The culture of entrepreneurship often makes the mistake of celebrating the individual and neglecting the collective. We lionize the sole founder and their skill and forget about how each of us, and how each organization, is the product of so many privileges, people, access, history, and luck.
While one school of thought says that the greatest entrepreneurs are those in possession of a rare genius or superhuman skill, another school of thought argues that the surrounding conditions have more to do with making entrepreneurs great than some innate ability within them.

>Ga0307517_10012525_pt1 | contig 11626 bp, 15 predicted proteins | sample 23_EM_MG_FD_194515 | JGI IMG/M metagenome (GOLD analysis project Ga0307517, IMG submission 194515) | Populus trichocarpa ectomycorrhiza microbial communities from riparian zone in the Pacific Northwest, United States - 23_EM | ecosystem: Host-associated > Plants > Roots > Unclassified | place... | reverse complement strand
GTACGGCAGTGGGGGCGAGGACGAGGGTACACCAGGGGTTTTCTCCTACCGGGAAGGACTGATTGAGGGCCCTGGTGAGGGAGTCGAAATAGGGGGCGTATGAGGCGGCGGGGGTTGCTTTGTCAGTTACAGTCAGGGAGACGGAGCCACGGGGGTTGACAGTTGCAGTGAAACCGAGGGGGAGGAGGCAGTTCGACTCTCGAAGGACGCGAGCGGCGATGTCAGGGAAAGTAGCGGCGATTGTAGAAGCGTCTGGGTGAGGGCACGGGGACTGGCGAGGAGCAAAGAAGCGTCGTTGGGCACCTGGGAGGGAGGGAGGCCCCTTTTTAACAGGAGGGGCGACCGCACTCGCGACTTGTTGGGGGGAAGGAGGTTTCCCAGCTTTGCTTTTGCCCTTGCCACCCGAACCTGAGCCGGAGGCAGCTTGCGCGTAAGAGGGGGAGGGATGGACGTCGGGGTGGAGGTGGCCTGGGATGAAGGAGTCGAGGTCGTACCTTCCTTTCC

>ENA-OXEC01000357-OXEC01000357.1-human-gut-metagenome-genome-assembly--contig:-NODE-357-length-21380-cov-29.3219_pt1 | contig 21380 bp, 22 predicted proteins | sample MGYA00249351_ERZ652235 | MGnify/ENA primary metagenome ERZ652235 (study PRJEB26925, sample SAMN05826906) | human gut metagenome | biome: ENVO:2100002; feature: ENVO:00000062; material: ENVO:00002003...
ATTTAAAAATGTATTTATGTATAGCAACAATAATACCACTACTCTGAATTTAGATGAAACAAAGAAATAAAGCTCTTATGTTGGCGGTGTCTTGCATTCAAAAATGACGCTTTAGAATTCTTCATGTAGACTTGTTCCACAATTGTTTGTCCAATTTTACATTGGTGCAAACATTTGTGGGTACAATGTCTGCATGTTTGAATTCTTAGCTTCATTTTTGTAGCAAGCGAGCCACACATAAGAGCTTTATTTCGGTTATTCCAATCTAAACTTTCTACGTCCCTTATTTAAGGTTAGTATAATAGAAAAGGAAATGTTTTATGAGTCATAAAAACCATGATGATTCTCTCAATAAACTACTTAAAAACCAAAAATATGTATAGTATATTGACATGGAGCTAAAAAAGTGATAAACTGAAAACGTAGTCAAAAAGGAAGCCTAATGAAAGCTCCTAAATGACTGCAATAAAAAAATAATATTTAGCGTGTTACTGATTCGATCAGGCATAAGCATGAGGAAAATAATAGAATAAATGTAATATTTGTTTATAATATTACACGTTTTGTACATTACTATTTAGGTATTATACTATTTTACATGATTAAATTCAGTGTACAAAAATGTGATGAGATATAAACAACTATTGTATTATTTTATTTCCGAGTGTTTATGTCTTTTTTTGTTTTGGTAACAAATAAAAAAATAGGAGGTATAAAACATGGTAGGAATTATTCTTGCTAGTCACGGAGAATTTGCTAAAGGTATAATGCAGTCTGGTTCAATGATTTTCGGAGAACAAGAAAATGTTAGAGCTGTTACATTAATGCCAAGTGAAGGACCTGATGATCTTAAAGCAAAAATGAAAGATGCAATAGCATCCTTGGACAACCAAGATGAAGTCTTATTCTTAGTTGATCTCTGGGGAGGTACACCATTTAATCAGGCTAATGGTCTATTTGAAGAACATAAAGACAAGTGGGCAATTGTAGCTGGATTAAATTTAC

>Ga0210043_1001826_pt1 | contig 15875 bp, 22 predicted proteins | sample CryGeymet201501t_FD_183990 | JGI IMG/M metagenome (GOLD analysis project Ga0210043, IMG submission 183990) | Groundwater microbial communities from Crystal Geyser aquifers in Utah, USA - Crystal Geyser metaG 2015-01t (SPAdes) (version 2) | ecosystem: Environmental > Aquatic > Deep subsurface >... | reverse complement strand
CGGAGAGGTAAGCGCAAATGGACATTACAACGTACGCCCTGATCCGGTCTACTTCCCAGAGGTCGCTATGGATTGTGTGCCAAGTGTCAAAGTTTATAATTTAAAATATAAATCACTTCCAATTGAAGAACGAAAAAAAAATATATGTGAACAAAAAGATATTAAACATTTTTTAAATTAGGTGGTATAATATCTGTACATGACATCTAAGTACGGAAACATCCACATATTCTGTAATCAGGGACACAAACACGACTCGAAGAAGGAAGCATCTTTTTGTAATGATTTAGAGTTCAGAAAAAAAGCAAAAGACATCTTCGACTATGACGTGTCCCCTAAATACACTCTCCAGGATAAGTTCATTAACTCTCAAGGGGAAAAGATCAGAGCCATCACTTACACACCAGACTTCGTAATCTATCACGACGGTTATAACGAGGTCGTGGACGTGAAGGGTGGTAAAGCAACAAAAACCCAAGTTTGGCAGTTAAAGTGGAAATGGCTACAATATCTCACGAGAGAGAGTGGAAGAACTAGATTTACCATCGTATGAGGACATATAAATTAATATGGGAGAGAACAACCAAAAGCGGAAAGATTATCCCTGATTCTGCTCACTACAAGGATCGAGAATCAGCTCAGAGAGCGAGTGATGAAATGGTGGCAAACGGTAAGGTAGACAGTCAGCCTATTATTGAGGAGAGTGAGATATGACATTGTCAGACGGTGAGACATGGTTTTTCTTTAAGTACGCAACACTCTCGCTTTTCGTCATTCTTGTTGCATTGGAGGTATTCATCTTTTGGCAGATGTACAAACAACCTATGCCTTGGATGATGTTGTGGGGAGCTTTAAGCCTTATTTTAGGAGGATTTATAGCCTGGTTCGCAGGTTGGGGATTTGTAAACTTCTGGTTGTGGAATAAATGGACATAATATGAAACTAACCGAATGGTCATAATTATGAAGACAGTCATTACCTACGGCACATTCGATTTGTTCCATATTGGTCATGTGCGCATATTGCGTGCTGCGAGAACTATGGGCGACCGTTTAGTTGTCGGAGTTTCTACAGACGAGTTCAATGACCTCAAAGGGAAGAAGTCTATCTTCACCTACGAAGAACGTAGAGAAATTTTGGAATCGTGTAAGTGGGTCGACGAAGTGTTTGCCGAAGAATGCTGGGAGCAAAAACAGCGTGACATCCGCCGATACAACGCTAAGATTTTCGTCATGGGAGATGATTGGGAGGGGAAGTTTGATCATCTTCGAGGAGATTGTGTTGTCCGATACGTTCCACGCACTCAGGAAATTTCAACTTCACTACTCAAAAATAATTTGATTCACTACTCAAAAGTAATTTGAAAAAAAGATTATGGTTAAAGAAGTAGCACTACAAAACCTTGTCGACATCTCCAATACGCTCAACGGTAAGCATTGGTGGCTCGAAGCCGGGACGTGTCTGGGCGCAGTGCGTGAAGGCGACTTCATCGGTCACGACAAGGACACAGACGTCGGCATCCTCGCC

In this podcast (minute 14:55), Charlie Songhurst, former head of strategy at Microsoft and a prolific angel investor who has invested in 483 startups, argues that we shouldn’t study what makes people successful, but rather study what makes people fail and then simply try to avoid those mistakes. He suggests that it is survival that begets greatness, not greatness that begets survival. Surviving long enough puts someone “up the experience curve” where their environment refines them by training and retraining their minds to be continuously optimized.
Songhurst cites a quotation from a military general who said: “It’s not that good soldiers become veterans, it’s that lucky soldiers become veterans, but veterans are good soldiers.” So what? This is an argument rooted in equity. It advocates for betting on more people earlier and believing in them longer.